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Twinkle, Twinkle White-Hot Mets
Posted By Greg Prince On July 15, 2008 @ 11:46 am In Main Page | Comments Disabled
Don’t know what’ll happen tonight in the stadium with the unfortunate name, but if recent form holds and the National League is getting its ass kicked, its clock cleaned and its bell rung, Clint Hurdle may think back to two nights earlier and wonder why he didn’t act on what he saw.
He saw Reyes. And he saw Beltran. And he saw Pelfrey. And he saw Delgado. And he saw Easley. Hell, he saw Castro and Evans and Tatis and Smith in addition to that humble third-chancer David Wright. The days before those guys he saw a whole slew of relievers who gave up nothing and assorted hitters and fielders who showed him something.
Clint Hurdle will wonder if he’s forfeiting, yet again, the N.L.’s home-field advantage by not having named Mets by the dozens to his temporary team. I saw stars Sunday night and Saturday afternoon and Friday night at Shea Stadium! Why didn’t I take them while I had the chance?
We know it doesn’t quite work that way, that it wasn’t all in the Rockies’ manager’s hands, that somebody voted somewhere that Miguel Tejada is a worthier shortstop than Jose Reyes, that Ryan Ludwick somehow surpasses Carlos Beltran, that anybody can pitch better as we speak than Mike Pelfrey. The rest of the Mets who just pounded the Rockies into pebbles? Let’s just keep them our little secret.
Shea’s enough of a galaxy right now. It’s the heavens — and oh my heavens, you should have seen it Sunday night, free of Joe Morgan and Jon Miller’s input. You should have seen how it sparkled and twinkled…literally. I don’t know if it’s the epidemic of smart cell phones or ever easier tiny digital cameras or the mass realization that you should take a picture, Shea will last longer, but everybody seemed to be clicking away all night. This was McGwire territory, a throwback to when every fan became a paparazzo. Big Mac would stand in and flashbulbs would go off. Big Mac would take and flashbulbs would go off. Big Mac would swing and tens of thousands of blurry prints would be ready at tens of thousands of CVSes the next day. See that? That’s McGwire’s 51st homer! No, right there! It’s kinda small and that guy’s head is kind of in the way…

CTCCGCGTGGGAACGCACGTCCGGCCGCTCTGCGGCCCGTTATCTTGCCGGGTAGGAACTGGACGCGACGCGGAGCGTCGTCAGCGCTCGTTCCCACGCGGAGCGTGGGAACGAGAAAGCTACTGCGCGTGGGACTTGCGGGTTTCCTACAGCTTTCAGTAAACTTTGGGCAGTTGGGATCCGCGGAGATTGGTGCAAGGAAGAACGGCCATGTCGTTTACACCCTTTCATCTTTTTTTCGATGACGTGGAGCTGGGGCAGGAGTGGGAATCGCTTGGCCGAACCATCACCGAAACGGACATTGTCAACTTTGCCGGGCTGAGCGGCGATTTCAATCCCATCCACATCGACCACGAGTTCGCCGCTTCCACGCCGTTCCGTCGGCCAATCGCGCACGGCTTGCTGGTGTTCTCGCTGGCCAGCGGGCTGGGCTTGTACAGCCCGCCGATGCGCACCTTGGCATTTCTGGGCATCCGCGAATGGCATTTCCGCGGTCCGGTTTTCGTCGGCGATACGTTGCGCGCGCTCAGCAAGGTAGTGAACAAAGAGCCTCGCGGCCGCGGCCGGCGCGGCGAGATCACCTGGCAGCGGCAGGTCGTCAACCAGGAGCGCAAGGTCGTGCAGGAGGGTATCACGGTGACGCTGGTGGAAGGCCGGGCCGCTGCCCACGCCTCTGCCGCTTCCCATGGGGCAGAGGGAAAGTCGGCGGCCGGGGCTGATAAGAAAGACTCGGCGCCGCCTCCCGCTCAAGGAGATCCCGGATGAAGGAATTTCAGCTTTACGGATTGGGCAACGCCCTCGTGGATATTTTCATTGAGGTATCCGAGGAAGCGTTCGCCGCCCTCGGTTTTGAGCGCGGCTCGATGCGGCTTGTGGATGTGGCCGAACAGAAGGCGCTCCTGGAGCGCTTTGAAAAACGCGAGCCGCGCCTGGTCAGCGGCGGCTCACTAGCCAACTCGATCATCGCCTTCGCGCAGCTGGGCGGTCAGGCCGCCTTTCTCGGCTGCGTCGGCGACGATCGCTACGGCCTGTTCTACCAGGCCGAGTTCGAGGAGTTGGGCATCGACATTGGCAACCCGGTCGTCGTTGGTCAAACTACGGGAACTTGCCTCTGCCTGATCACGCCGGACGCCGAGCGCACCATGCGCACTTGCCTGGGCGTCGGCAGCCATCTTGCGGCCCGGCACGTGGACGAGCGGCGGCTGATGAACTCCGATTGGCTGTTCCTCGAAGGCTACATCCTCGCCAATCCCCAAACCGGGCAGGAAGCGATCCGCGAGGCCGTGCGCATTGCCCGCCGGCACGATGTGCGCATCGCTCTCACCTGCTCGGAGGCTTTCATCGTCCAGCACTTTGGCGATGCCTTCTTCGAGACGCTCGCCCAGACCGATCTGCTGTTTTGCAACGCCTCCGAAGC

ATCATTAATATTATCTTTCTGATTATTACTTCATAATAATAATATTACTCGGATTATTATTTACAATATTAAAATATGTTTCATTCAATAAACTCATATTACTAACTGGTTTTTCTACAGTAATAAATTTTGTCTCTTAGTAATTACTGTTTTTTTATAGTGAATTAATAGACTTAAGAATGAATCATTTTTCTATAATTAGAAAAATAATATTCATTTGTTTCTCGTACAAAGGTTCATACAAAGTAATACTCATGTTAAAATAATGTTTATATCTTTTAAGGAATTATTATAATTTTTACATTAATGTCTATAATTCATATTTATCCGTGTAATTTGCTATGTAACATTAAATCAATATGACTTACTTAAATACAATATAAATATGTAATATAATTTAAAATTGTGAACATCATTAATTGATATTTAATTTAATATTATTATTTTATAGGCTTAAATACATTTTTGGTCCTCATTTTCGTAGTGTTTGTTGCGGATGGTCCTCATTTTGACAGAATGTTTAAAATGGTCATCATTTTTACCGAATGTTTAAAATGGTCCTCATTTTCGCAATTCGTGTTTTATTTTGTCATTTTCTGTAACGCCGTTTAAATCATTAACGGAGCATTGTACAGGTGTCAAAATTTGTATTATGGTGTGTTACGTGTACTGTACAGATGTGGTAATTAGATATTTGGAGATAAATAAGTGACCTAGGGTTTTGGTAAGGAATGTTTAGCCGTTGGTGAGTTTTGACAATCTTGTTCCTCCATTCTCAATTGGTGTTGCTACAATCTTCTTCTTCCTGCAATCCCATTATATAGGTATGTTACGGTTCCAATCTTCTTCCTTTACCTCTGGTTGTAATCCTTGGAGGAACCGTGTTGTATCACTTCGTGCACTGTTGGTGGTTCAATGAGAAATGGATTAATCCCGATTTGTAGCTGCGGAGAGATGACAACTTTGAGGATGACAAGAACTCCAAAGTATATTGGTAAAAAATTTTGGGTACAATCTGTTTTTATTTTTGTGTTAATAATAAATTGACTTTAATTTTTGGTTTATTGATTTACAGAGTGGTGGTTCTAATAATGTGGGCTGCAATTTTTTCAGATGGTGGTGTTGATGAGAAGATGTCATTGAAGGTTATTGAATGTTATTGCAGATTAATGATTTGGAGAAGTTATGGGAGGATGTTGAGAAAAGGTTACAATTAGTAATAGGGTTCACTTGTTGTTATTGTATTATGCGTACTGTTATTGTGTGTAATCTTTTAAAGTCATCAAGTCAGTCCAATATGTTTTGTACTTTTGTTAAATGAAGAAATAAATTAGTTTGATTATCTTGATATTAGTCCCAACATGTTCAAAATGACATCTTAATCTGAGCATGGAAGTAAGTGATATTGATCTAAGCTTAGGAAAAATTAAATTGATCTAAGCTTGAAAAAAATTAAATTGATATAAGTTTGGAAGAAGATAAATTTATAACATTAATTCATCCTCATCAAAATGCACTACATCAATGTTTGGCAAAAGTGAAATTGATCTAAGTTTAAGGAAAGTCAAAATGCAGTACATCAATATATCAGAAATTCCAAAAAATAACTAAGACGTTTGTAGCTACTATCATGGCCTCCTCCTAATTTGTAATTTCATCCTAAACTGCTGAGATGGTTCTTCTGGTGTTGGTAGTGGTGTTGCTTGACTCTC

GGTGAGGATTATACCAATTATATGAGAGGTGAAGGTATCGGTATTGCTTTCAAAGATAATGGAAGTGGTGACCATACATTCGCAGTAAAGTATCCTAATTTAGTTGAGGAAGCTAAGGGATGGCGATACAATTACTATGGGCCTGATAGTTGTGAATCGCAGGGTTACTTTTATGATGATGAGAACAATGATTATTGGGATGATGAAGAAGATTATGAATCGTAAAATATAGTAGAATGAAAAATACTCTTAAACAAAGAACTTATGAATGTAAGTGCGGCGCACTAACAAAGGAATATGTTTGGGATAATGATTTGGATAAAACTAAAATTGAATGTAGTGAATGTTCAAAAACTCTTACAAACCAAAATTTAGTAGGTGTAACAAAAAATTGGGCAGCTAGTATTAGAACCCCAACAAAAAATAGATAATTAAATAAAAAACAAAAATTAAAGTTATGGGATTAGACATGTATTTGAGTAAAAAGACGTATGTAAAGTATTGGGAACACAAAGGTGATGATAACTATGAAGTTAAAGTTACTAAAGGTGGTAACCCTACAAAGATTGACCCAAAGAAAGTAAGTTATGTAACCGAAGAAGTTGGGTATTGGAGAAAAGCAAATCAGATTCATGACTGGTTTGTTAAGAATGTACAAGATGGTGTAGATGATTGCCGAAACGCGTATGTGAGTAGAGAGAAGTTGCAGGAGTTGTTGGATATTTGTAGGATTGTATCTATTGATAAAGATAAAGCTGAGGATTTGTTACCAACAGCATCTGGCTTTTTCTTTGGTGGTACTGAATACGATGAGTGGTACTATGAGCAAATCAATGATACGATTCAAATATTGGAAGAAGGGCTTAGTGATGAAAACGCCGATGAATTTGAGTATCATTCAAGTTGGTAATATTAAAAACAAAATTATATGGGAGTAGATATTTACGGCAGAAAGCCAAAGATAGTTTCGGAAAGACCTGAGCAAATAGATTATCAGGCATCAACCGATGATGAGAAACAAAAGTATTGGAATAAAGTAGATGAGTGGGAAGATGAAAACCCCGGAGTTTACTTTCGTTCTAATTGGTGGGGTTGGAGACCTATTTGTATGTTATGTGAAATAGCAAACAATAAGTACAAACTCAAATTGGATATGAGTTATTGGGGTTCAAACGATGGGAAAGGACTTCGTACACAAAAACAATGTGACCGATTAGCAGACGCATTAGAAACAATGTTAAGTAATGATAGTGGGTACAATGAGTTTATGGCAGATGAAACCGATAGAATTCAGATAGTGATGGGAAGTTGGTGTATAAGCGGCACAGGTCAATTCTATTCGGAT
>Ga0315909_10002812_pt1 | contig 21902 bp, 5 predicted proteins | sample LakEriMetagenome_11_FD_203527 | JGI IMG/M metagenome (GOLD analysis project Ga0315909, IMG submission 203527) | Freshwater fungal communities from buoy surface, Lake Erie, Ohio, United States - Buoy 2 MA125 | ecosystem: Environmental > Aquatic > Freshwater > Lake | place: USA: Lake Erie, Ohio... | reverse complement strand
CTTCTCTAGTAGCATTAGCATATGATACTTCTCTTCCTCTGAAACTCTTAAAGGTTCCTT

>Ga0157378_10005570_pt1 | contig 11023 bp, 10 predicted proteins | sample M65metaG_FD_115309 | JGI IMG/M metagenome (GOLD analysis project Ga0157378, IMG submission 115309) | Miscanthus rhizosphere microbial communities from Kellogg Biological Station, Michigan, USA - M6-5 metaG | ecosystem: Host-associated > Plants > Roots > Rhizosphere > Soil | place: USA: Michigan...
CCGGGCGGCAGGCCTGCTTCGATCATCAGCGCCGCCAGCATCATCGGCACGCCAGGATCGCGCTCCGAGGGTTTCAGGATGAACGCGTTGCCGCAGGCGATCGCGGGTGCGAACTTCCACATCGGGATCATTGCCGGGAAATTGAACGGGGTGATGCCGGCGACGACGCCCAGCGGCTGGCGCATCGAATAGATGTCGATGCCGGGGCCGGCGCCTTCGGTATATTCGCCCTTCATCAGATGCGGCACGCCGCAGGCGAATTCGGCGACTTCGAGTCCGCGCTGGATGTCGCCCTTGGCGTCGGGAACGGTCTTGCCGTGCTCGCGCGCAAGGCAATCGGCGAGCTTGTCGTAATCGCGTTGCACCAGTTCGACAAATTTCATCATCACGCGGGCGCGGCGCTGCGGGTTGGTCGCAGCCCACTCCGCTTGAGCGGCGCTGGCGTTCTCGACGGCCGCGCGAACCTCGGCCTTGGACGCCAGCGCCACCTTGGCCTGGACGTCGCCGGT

I don’t think it was any individual among the Mets inspiring this kind of spontaneous memorializing, even if every one of them has contributed to a nine-game winning streak. It didn’t seem to be just for Wright, and it sure as hell wasn’t for Brad “Hippity” Hawpe. It could have been for the hell of it, as in “hey, look over here and let me take your picture.” But I think it was the impulse to capture Shea before Shea is no longer recordable and it was probably motivated not a little by the feeling saturating the old place at this moment in time. When the joint is jumping, you can’t help but be moved.
The summer of 2008, at least through July 13, has become the surprise gift of the decade. I didn’t see 9-0 coming. You can tell me how limp and gimp the Giants and Rockies are, but if it was all about lousy opponents, wouldn’t the other teams in the N.L. West be 50 games ahead of them by now? And didn’t we start this roll (it’s a roll, all right) against the Phillies?
We’re good. We’re very good. We may not be forever, not even starting Thursday, but I can’t look a gift roll in the mouth. What I got to partake in at Shea before the break, three of the six wins on the perfect homestand, was a present attached to a card signed by Jerry Manuel, Dan Warthen and 25 thoughtful players. I mightily appreciate the gesture.
I also appreciate my friend David inviting me to Sunday night’s game. With so much great pitching in the air, we had been talking early in the evening about Sandy Koufax finishing off the 1965 Fall Classic — David recently downloaded the three-hitter that defeated the Twins — and after Pelfrey left the mound to swelling cheers, I suggested eight scoreless innings was as close as we’re ever again going to come to seeing a complete game shutout.
Maybe not, David volunteered: “I’ve got Game Seven of the 1965 World Series on my iPod.”
One-hundred eighty degrees removed the wit of my host was the girl in the tube top who paraded through Mezzanine waving her Yankees cap in one hand and somehow not spilling her beer in the other (Yankees fans literally know how to hold their beer). A couple of times as the game progressed, we heard YANKEES SUCK! chants go up and they seemed more irrelevant than usual. Some dope in a Jeter jersey, I figured. We had given Bobby Murcer a moment of silence and a respectful round of applause and we were en route to as sure a win as we’re likely to see for the rest of the season. So why jeer those not here?
We jeer because of drunken girls in tube tops begging to be jeered at. That was her whole shtick. Waving the cap and telling us how her team is No. 1. “Check the standings, girlie,” I huffed to David, but it didn’t seem worth getting into a lather over. Still, you have to wonder about people who not so much go to another team’s ballpark when their own team isn’t playing in it (baseball’s baseball) but why they would actively elicit enmity. Like I said, I guess there’s some shtick involved.
But she, like every Rockie batter, was a pest easily brushed off our collective shoulders. The Mets won their ninth in a row. Shea Stadium was happy. That’s a picture I think I’ll keep.
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